Frenchtown

Play Episode Listen Later Jul 26, 2022 39:18


"Frenchtown" was written and produced by Jim Gatto. The principal readers are Daina Schatz and Jeffrey Anbinder The Technical Director is David Keith. Introductory and “playout” music was written and performed by Lisa “Spike" Norman. Frenchtown's soundtrack is available at www.bluedogaudiopro.com “Whoever You Are,” and “I'm Coming Home Again,” were written by Jim Gatto. “It's Almost Tomorrow” was written by Jim Gatto based on an idea from Lorraine Nelson. Additional musical recording was provided by Chrissy Gardner, Ryan Gardner, Gracie Price, and Megan Keith. The Frenchtown graphic design is courtesy of Carolyn Komerska. Special thanks go to associate producer, Kathy Keith, and to Lorraine Nelson, Stephanie Levine, and Elaine Bessette, also to Stephen and Madeline Anbinder. "Frenchtown" is a fictionalized memoir. Although some of the places Mentioned existed at one time, they are either gone now or vastly different from what they were over 60 years ago, when Frenchtown takes place. The characters are composites of friends and relatives but they were not modeled on individuals who actually existed. Any resemblance to people or places is unintentional and coincidental. The entire contents of Frenchtown is copyrighted. For further information about Frenchtown and its contributors, please send inquiries to Frenchtowninfo@gmail.com

Death By DVD
That's Politics, Innit? : Death By DVD does Withnail & I

Death By DVD

Play Episode Listen Later Jul 24, 2022 123:26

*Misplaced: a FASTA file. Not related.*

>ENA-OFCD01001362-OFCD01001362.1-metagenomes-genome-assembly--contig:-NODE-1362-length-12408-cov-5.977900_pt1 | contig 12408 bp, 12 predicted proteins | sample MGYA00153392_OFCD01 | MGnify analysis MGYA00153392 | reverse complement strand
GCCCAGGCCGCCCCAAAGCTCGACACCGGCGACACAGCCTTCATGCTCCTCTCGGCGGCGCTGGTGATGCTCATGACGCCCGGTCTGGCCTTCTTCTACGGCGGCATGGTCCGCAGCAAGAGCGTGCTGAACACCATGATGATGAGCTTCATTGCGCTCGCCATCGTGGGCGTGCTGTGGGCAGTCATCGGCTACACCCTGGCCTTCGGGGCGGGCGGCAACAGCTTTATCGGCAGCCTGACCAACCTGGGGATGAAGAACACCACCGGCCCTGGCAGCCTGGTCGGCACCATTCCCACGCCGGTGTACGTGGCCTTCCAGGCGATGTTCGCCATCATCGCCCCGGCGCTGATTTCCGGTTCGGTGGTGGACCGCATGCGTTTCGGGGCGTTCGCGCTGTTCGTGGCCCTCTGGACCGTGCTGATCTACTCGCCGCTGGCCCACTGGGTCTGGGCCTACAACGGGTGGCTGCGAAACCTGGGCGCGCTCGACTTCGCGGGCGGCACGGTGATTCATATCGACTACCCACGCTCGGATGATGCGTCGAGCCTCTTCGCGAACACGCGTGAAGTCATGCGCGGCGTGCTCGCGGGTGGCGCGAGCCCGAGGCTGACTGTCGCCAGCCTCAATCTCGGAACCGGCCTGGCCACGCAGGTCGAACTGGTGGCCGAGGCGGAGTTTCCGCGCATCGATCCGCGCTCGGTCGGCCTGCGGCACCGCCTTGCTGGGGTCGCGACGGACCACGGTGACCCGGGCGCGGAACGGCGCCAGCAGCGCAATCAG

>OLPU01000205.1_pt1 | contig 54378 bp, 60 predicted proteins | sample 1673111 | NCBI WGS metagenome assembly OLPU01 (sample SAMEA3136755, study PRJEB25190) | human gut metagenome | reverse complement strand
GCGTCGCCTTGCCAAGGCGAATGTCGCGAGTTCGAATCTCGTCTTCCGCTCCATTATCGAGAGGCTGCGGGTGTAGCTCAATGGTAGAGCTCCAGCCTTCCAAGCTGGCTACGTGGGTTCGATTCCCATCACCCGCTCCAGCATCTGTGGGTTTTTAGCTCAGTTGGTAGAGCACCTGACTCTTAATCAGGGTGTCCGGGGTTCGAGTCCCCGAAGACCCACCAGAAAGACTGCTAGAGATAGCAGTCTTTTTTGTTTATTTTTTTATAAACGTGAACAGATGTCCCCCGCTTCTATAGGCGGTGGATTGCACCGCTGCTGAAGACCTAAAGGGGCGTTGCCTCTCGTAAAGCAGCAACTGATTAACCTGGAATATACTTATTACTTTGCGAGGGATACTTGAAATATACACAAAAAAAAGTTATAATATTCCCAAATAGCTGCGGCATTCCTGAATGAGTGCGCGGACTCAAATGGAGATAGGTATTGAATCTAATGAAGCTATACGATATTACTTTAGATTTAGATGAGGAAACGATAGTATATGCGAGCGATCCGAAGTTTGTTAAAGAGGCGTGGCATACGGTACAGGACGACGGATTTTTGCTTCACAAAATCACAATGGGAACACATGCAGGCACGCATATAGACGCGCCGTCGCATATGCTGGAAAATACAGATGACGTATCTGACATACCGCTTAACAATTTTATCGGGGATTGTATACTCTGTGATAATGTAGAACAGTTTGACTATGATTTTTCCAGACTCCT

On this episode of Death By DVD we've gone on holiday by mistake. The 1987 British black comedy WITHNAIL & I is discussed at length! Possibly the quintessential British movie, join THE Linus Fitness-Centre & Harry-Scott as they pour a shot of lighter fluid and get into the politics of WITHNAIL & I. Two out-of-work actors -- the anxious, luckless Marwood (Paul McGann) and his acerbic, alcoholic friend, Withnail (Richard E. Grant) -- spend their days drifting between their squalid flat, the unemployment office and the pub. When they take a holiday "by mistake" at the country house of Withnail's flamboyantly gay uncle, Monty (Richard Griffiths), they encounter the unpleasant side of the English countryside: tedium, terrifying locals and torrential rain.This is an episode you DON'T wanna miss! And remember all hairdressers are in the employment of the government. Hair are your aerials. They pick up signals from the cosmos and transmit them directly into the brain. This is the reason bald-headed men are uptight.HEY, while you're still here.. have you heard...DEATH BY DVD PRESENTS : WHO SHOT HANK? The first of its kind (On this show, at least) an all original narrative audio drama exploring the murder of this shows very host, HANK THE WORLDS GREATEST! Explore WHO SHOT HANK, starting with the MURDER!  A Death By DVD New Year Mystery  WHO SHOT HANK : PART ONE  WHO SHOT HANK : PART TWO  WHO SHOT HANK : PART THREE  WHO SHOT HANK : PART FOUR  WHO SHOT HANK PART 5 : THE BEGINNING OF THE END WHO SHOT HANK PART 6 THE FINALE : EXEUNT OMNES   The Death By DVD SENTINEL remix theme by LINUS FITNESS-CENTRE